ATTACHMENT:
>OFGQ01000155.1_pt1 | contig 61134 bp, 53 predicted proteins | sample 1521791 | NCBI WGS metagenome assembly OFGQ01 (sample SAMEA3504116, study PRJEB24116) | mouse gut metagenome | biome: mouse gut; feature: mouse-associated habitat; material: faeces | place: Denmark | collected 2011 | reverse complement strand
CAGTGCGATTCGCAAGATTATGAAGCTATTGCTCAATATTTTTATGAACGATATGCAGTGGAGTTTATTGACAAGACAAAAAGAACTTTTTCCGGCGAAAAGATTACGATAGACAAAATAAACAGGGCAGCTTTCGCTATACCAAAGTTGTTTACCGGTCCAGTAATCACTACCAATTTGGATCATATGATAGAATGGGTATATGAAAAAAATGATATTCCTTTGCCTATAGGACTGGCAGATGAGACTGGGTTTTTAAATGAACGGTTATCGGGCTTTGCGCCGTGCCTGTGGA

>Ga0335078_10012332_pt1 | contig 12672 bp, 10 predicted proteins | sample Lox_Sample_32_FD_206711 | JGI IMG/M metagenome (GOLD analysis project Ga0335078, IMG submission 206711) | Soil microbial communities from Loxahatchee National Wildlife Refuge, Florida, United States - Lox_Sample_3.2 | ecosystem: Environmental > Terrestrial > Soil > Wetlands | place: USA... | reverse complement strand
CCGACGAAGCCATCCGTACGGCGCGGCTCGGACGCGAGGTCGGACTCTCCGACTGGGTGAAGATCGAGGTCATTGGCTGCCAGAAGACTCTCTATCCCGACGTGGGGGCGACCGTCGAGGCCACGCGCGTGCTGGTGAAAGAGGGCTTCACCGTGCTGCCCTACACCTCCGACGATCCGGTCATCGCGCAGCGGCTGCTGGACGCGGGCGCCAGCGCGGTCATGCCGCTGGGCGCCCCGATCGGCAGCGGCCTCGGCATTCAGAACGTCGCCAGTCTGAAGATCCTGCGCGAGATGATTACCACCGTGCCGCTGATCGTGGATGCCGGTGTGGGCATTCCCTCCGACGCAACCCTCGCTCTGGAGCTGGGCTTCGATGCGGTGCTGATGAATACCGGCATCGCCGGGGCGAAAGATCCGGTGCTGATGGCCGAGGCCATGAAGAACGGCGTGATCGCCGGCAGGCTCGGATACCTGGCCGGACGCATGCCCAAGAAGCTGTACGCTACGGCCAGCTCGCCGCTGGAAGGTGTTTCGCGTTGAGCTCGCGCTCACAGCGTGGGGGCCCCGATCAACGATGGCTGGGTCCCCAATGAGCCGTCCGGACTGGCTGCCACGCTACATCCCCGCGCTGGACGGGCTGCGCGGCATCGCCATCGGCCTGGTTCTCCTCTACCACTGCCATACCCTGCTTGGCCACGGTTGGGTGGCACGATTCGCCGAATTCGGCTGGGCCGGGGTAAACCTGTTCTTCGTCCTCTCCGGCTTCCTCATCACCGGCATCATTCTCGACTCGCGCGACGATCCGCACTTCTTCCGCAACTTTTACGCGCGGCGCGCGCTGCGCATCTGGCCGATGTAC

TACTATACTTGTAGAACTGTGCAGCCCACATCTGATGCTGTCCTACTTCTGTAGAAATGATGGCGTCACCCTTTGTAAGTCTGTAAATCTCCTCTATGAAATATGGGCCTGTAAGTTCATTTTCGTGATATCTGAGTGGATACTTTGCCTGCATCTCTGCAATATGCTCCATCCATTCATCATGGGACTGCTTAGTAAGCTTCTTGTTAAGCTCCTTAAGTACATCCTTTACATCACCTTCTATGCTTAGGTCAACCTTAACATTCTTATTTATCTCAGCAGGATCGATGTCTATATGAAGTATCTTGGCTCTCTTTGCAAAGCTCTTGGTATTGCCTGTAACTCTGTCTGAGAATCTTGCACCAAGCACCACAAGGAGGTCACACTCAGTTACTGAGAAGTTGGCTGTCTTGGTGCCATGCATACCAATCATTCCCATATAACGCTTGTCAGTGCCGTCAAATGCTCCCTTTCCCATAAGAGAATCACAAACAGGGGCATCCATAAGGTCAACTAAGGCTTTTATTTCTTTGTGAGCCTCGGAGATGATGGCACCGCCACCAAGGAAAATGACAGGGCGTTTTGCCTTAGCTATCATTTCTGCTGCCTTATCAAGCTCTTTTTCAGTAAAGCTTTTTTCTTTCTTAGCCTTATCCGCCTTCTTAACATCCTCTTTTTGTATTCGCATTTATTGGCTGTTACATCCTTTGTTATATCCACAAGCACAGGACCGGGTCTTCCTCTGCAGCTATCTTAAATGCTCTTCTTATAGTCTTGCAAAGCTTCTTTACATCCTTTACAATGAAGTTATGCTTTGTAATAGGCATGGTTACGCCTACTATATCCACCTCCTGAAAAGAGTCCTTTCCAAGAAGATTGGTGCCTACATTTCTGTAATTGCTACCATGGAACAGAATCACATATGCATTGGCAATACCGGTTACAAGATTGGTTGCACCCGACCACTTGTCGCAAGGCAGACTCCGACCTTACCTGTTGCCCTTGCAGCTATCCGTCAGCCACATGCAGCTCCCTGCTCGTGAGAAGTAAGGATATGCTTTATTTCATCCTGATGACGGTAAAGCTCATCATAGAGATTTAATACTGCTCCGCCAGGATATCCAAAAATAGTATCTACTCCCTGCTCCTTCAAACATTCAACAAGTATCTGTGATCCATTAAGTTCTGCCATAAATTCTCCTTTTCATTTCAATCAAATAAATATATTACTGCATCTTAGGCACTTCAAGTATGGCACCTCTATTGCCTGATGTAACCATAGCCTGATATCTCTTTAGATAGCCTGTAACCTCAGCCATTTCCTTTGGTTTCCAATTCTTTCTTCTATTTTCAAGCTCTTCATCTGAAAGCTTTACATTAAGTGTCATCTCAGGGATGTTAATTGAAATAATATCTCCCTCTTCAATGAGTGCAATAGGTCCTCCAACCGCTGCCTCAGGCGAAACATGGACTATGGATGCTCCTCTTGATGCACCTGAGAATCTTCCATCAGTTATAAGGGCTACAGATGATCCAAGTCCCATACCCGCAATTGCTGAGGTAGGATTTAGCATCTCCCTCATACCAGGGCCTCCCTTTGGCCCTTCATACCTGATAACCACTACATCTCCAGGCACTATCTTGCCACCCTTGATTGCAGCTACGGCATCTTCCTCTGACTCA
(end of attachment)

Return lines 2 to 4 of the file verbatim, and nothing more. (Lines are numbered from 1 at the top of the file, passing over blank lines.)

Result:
CAGTGCGATTCGCAAGATTATGAAGCTATTGCTCAATATTTTTATGAACGATATGCAGTGGAGTTTATTGACAAGACAAAAAGAACTTTTTCCGGCGAAAAGATTACGATAGACAAAATAAACAGGGCAGCTTTCGCTATACCAAAGTTGTTTACCGGTCCAGTAATCACTACCAATTTGGATCATATGATAGAATGGGTATATGAAAAAAATGATATTCCTTTGCCTATAGGACTGGCAGATGAGACTGGGTTTTTAAATGAACGGTTATCGGGCTTTGCGCCGTGCCTGTGGA

>Ga0335078_10012332_pt1 | contig 12672 bp, 10 predicted proteins | sample Lox_Sample_32_FD_206711 | JGI IMG/M metagenome (GOLD analysis project Ga0335078, IMG submission 206711) | Soil microbial communities from Loxahatchee National Wildlife Refuge, Florida, United States - Lox_Sample_3.2 | ecosystem: Environmental > Terrestrial > Soil > Wetlands | place: USA... | reverse complement strand
CCGACGAAGCCATCCGTACGGCGCGGCTCGGACGCGAGGTCGGACTCTCCGACTGGGTGAAGATCGAGGTCATTGGCTGCCAGAAGACTCTCTATCCCGACGTGGGGGCGACCGTCGAGGCCACGCGCGTGCTGGTGAAAGAGGGCTTCACCGTGCTGCCCTACACCTCCGACGATCCGGTCATCGCGCAGCGGCTGCTGGACGCGGGCGCCAGCGCGGTCATGCCGCTGGGCGCCCCGATCGGCAGCGGCCTCGGCATTCAGAACGTCGCCAGTCTGAAGATCCTGCGCGAGATGATTACCACCGTGCCGCTGATCGTGGATGCCGGTGTGGGCATTCCCTCCGACGCAACCCTCGCTCTGGAGCTGGGCTTCGATGCGGTGCTGATGAATACCGGCATCGCCGGGGCGAAAGATCCGGTGCTGATGGCCGAGGCCATGAAGAACGGCGTGATCGCCGGCAGGCTCGGATACCTGGCCGGACGCATGCCCAAGAAGCTGTACGCTACGGCCAGCTCGCCGCTGGAAGGTGTTTCGCGTTGAGCTCGCGCTCACAGCGTGGGGGCCCCGATCAACGATGGCTGGGTCCCCAATGAGCCGTCCGGACTGGCTGCCACGCTACATCCCCGCGCTGGACGGGCTGCGCGGCATCGCCATCGGCCTGGTTCTCCTCTACCACTGCCATACCCTGCTTGGCCACGGTTGGGTGGCACGATTCGCCGAATTCGGCTGGGCCGGGGTAAACCTGTTCTTCGTCCTCTCCGGCTTCCTCATCACCGGCATCATTCTCGACTCGCGCGACGATCCGCACTTCTTCCGCAACTTTTACGCGCGGCGCGCGCTGCGCATCTGGCCGATGTAC